Recently, Google announced an interesting new messaging application – Google Wave. Rather than being oriented around messages, it’s oriented around real-time conversations, and as a result, is able to behave like applications that have traditionally been considered completely separate: email, IM, collaborative document editing. If they can pull this off in a way that people will find intuitive, it will change the way those applications are provided in future.
An idea that I’ve had for a some time is that there could be a similar opportunity to converge traditionally separate office productivity applications. For want of a term, I’m going to call this converged application a Grid Writer.
There are three main office productivity applications, and these appear in any office software suite: the word processor, the spreadsheet, and the presentation program. They come from different traditions and the documents that you create with them have different fundamental properties.
- Word Processor. This software tool has evolved out of the typewriter. I first used WordStar, but it’s now disappeared from the scene. Some other notable programs in the history of the word processor are Word Perfect, Apple Pages, and Microsoft Word. I see the basic unit of the word processor document as the paragraph.
- Spreadsheet. This software tool has evolved out of the ledger book. The first spreadsheet was Visicalc, and other spreadsheet programs are Lotus 1-2-3, Apple Numbers, and Microsoft Excel. I see the basic unit of the spreadsheet document as the cell.
- Presentation program. This software tool has evolved out of the slide show. The first presentation program was VCN ExecuVision, although my first experience of this type of software was HyperCard, but I was aware of Harvard Graphics being around at that time. Other presentation programs include Apple Keynote and Microsoft Powerpoint. I see the basic unit of the presentation program as the slide.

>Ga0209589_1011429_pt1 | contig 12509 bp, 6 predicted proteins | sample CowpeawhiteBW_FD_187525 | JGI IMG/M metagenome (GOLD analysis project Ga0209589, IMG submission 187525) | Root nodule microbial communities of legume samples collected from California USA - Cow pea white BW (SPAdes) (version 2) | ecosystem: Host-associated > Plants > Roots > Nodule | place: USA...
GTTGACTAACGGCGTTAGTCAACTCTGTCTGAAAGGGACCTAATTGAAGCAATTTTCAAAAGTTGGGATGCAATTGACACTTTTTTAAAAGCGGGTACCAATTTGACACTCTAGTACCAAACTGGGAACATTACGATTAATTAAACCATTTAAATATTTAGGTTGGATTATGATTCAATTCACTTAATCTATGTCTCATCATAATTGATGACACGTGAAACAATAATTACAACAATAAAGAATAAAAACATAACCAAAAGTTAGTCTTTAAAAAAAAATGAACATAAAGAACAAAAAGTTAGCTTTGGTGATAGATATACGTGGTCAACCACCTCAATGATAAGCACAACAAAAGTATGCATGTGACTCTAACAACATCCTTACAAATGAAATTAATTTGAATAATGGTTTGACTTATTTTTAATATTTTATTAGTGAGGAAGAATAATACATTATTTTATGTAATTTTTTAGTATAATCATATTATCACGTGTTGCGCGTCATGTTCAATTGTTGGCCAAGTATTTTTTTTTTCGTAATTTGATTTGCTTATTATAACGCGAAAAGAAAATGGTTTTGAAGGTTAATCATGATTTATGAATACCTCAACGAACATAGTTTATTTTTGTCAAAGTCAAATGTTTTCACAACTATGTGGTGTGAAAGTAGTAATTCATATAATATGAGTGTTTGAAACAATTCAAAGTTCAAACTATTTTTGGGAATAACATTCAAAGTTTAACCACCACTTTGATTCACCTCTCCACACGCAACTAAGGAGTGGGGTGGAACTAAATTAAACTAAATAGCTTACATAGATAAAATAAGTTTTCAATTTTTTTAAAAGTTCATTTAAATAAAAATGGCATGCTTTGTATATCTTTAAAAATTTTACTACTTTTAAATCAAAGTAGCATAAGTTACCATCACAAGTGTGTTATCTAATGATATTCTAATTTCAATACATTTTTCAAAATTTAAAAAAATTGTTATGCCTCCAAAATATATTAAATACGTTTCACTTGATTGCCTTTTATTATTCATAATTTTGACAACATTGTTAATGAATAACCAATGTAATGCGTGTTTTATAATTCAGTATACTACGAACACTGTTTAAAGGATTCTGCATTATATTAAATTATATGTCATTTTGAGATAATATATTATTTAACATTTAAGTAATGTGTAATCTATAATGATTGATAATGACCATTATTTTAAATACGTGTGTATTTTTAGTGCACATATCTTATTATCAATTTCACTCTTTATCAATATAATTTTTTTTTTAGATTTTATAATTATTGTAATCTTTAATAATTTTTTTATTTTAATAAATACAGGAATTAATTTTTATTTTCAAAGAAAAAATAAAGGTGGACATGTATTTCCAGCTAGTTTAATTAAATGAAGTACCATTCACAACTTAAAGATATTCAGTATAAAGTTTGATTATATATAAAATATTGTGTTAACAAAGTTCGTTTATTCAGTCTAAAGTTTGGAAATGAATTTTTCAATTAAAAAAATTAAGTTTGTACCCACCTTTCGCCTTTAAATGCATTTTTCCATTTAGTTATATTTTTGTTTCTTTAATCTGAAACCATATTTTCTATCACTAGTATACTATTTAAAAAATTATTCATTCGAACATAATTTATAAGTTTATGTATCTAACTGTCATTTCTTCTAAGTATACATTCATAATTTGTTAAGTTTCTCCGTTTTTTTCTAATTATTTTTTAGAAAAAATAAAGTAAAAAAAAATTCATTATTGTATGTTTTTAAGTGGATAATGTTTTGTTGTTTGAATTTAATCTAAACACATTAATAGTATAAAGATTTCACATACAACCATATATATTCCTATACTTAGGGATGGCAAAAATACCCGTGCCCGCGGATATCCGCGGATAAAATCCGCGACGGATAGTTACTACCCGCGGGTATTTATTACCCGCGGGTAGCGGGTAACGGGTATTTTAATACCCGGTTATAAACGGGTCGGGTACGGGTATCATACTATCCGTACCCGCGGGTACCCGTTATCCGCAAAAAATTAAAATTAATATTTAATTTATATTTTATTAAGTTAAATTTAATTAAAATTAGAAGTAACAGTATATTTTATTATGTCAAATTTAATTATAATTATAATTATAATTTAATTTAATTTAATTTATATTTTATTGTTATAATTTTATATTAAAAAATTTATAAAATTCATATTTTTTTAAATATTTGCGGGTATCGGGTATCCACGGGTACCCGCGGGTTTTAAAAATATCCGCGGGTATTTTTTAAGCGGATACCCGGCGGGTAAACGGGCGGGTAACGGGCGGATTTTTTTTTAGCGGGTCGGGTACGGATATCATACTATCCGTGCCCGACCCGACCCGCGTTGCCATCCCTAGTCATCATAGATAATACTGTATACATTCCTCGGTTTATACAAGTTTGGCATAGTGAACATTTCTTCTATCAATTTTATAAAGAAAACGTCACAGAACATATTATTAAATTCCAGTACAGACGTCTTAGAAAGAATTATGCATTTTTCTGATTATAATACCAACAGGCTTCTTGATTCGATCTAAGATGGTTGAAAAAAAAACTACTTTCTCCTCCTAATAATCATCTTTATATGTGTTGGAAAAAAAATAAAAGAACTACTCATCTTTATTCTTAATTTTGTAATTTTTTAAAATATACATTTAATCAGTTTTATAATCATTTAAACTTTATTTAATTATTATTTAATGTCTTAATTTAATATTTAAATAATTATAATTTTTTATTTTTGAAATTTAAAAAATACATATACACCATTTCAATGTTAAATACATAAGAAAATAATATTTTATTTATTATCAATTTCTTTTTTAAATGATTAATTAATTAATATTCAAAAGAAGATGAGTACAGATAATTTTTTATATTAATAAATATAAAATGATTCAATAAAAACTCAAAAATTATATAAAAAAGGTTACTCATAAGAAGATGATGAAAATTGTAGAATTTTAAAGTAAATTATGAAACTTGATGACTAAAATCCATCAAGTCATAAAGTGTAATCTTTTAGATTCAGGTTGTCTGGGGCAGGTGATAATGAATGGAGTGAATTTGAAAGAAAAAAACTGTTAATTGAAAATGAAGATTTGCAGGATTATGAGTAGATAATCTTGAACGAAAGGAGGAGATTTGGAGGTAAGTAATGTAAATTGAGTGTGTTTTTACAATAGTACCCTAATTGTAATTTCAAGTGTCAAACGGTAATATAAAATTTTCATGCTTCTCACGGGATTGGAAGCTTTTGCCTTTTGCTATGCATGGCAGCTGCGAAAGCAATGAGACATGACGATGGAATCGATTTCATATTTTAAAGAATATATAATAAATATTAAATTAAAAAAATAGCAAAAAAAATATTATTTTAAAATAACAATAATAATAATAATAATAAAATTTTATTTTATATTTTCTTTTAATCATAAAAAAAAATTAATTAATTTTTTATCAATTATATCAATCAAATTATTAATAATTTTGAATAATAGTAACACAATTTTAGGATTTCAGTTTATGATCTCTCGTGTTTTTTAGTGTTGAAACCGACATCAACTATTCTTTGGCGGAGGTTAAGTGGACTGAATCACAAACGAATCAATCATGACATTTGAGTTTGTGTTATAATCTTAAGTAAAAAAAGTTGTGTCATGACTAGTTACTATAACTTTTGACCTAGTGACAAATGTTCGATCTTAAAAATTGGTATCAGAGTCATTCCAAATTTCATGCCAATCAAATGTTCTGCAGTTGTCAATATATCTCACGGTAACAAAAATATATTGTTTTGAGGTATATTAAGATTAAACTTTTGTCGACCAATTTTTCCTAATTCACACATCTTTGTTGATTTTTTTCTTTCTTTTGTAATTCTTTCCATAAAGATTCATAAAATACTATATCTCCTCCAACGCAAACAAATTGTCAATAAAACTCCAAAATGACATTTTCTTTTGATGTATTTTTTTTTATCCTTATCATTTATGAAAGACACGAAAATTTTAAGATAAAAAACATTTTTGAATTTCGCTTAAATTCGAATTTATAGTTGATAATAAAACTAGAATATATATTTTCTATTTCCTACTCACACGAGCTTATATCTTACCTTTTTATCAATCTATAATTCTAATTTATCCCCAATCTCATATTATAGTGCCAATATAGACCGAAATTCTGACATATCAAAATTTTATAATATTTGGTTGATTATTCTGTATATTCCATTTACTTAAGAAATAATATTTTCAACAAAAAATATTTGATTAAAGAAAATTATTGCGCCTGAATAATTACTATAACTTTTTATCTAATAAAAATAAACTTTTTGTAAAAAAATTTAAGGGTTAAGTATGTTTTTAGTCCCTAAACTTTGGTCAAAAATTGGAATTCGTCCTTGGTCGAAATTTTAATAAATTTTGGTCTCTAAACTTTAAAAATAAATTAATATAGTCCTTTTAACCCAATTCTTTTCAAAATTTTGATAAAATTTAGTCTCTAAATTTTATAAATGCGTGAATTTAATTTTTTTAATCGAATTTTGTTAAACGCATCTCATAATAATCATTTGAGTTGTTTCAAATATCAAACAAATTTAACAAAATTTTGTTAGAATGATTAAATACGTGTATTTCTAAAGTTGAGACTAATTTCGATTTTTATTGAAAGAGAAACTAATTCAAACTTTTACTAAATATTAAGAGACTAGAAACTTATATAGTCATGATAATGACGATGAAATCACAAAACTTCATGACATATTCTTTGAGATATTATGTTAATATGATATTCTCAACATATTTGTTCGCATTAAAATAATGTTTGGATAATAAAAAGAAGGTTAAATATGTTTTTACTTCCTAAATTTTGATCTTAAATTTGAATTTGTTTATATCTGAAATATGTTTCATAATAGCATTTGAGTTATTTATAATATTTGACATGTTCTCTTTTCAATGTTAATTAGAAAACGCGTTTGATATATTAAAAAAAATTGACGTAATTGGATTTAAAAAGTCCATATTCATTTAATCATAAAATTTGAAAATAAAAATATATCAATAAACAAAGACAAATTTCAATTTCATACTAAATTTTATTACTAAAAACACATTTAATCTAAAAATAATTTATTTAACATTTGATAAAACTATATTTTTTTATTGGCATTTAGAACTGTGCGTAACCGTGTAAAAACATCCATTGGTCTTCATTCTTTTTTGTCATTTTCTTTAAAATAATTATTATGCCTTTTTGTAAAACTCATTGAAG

Whether these applications can be converged is essentially the question of whether the basic units of those applications can be converged (paragraph, cell and slide). In today’s software, it is common for a type of convergence to be supported where elements from the one application are embedded in another, however what I’m interested in is more of the Google Wave type of convergence where a single application displays the characteristics of all the traditional applications.
Of the basic units, I think the cell is the most flexible, so it ought to form the basis for the grid writer. Each cell has a unique reference, can contain either a value or a formula, and they have a visual relationship to neighboring cells. If a value could be a paragraph, then it might support a word processor paradigm. If a cell could contain other cells, and visual relationships could encompass transitions and animations, then it might support a presentation program paradigm.
Desktop publishing packages (and even some word processors) chunk text into frames, which have the visual relationship aspects of cells. Also, the concept here is not dissimilar to the approach taken in many webpages today, where tables, and tables containing other tables, are commonly used (although commonly derided) in layout. However, I wonder how well a cell-based approach could be done if it was designed in from the start, rather than used as a kludge.
Okay, Internets, I’ve now described the concept of the grid writer. I’d like someone to build it for me, so I can use it!